How do I decide on my investment portfolio?
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I’ve just inherited £300,000 from my father. I have £100,000 left to pay off my mortgage so I will clear that, but I want to invest the rest of it so it grows over my lifetime to give my own children a legacy. I’ve done some reading about investments but don’t feel confident enough to decide where I should put it. What do you suggest?
Douglas Bridges of Smith & Pinching responds:
There’s no quick and easy answer to this question, I’m afraid. Choosing an investment portfolio is a complex process and I strongly recommend that you get advice before committing your money to any specific investment assets.
Your investment strategy should be part of an overall financial plan that identifies your goals and puts you on course to achieve them. It should also recognise and work alongside any investment preferences you may have – your ethical position, for example. It should take advantage of any tax efficiencies that can be made too.
One important aspect that you should consider is how you feel about investment risk. All investments in stocks and shares carry an element of risk, but there is no need for you to take any more risk than is comfortable for you. Your portfolio can be built to match your investment risk profile.
When investing, diversification is normally important. The old saying of not putting all your eggs in one basket remains as true as ever. This means that if a particular sector of the market were to struggle, your portfolio would have some resilience. However, that doesn’t mean you should spread your investments too widely either – there are challenges with over-diversification too.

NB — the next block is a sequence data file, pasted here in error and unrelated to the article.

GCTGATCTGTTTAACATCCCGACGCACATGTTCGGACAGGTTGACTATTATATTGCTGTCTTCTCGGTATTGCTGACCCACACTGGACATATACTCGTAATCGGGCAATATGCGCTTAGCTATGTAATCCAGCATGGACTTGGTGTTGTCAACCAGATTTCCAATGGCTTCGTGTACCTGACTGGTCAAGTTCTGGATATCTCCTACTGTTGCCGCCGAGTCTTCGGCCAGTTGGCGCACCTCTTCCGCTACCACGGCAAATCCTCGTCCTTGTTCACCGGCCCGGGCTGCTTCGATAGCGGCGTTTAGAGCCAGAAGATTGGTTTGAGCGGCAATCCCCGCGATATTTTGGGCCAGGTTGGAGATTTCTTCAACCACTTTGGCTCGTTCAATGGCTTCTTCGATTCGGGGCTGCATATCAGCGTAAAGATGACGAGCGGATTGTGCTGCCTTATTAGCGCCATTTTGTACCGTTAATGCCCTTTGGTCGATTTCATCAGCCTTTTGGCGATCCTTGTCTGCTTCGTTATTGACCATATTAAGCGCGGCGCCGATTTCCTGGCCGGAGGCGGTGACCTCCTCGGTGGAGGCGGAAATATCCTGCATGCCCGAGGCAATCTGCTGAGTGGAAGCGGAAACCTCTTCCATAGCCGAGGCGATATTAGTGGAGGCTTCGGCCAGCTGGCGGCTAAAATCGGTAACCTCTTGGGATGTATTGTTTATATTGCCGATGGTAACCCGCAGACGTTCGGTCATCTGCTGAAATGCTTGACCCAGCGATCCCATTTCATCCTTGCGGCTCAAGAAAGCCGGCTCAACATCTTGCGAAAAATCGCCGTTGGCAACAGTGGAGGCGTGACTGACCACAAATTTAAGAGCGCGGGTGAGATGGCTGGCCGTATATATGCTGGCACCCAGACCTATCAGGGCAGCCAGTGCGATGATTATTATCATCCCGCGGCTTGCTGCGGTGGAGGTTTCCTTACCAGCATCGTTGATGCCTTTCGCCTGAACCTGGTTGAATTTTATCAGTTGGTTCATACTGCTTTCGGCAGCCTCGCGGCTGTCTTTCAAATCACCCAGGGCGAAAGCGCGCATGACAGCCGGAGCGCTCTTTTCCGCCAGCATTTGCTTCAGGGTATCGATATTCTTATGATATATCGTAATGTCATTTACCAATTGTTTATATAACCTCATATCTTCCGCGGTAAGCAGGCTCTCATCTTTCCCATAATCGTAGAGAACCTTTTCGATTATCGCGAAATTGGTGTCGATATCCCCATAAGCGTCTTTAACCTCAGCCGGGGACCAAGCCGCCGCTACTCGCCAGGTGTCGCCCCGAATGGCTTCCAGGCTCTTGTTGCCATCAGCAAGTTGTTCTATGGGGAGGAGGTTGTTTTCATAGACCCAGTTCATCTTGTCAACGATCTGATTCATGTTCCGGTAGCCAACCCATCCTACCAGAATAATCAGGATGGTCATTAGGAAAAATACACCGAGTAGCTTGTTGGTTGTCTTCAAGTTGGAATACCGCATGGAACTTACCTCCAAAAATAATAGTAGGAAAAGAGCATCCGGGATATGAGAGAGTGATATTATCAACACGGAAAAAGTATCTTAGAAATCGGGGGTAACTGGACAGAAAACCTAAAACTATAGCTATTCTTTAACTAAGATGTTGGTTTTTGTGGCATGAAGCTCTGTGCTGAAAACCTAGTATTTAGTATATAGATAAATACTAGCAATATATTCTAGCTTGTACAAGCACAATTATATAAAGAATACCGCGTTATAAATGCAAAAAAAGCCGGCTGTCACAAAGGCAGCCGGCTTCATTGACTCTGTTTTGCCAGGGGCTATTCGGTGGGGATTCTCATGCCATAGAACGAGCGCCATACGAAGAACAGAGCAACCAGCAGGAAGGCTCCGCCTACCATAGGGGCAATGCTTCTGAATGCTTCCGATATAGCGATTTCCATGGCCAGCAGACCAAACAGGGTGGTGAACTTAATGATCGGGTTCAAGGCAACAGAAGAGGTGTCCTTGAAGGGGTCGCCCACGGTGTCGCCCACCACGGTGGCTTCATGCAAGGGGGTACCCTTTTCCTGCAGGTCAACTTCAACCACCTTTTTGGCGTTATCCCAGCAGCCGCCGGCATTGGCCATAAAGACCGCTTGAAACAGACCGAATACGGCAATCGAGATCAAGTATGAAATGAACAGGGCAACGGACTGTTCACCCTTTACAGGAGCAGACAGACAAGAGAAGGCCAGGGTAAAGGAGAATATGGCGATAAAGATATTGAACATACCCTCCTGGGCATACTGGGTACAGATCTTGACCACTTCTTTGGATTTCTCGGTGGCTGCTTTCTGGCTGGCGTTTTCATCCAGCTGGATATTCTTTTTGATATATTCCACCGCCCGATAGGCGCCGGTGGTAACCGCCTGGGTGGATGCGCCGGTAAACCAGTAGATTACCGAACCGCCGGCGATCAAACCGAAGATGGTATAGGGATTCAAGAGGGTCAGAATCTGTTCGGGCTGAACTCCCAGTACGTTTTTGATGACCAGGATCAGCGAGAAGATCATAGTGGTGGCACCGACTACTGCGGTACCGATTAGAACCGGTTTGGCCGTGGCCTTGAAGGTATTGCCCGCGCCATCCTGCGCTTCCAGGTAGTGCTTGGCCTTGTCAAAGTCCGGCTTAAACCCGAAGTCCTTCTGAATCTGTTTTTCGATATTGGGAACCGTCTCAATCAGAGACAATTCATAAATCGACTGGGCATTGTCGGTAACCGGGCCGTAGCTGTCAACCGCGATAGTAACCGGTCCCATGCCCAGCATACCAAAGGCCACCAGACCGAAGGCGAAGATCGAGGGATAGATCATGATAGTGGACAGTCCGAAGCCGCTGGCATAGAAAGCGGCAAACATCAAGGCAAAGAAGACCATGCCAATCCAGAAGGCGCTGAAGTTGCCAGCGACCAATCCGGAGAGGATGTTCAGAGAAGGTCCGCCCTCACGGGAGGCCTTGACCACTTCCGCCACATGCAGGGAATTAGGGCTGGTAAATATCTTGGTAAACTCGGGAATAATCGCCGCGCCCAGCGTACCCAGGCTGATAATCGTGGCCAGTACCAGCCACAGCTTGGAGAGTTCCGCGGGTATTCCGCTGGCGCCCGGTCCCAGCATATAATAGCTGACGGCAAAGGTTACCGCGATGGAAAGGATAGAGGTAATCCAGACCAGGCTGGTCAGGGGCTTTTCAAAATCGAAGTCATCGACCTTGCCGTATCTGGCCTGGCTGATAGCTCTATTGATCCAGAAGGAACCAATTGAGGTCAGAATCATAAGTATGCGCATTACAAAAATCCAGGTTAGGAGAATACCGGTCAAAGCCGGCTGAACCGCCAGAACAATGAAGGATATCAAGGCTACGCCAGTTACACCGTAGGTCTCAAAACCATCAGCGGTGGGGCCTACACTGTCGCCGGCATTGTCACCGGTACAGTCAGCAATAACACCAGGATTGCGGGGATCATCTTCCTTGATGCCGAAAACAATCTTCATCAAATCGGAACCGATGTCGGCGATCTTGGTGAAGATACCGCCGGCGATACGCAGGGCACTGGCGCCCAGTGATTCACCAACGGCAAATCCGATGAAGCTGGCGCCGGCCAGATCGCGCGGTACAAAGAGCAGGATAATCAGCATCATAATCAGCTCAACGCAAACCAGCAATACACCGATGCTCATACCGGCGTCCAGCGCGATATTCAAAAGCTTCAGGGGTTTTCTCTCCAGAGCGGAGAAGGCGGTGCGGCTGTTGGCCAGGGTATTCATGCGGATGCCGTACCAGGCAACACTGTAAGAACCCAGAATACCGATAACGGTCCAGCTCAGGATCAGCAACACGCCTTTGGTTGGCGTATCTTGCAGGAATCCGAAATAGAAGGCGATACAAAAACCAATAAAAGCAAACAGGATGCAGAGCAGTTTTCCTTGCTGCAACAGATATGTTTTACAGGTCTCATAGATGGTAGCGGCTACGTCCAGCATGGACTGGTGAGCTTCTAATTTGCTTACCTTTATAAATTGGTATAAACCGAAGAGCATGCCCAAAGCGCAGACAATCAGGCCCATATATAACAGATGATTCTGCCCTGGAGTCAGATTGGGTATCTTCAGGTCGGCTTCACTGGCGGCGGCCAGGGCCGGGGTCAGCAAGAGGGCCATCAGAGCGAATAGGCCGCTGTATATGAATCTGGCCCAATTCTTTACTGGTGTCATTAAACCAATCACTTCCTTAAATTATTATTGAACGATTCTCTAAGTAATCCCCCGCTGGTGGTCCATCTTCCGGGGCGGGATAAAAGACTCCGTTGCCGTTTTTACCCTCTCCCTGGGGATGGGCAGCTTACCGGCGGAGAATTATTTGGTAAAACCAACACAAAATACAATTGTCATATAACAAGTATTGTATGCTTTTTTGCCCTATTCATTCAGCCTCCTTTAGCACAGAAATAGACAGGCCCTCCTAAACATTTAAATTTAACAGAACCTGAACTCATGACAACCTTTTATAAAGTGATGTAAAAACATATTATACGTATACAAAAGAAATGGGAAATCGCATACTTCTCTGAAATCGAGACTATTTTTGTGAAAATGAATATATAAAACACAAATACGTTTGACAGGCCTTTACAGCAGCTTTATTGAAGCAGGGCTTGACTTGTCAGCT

Investment values change over time and it is normal for portfolios to go up and down. It’s essential that you see investing as a long-term process and to plan carefully if you might want to access your funds at any given point. It’s equally important to keep your portfolio under review and to adjust it as necessary, so that it continues to keep on track at different stages in your life.
Portfolio management is a service offered by financial advisers whereby investment managers make changes to your portfolio as markets change to optimise performance and mitigate potential losses. This service may be provided as an add-on from a third party or, as with Smith & Pinching, can be an integral part of their investment advice service.
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Any opinions expressed in this article do not constitute advice. The value of an investment and the income from it could go down as well as up. The return at the end of the investment period is not guaranteed and you may get back less than you originally invested.
For more information, please visit www.smith-pinching.co.uk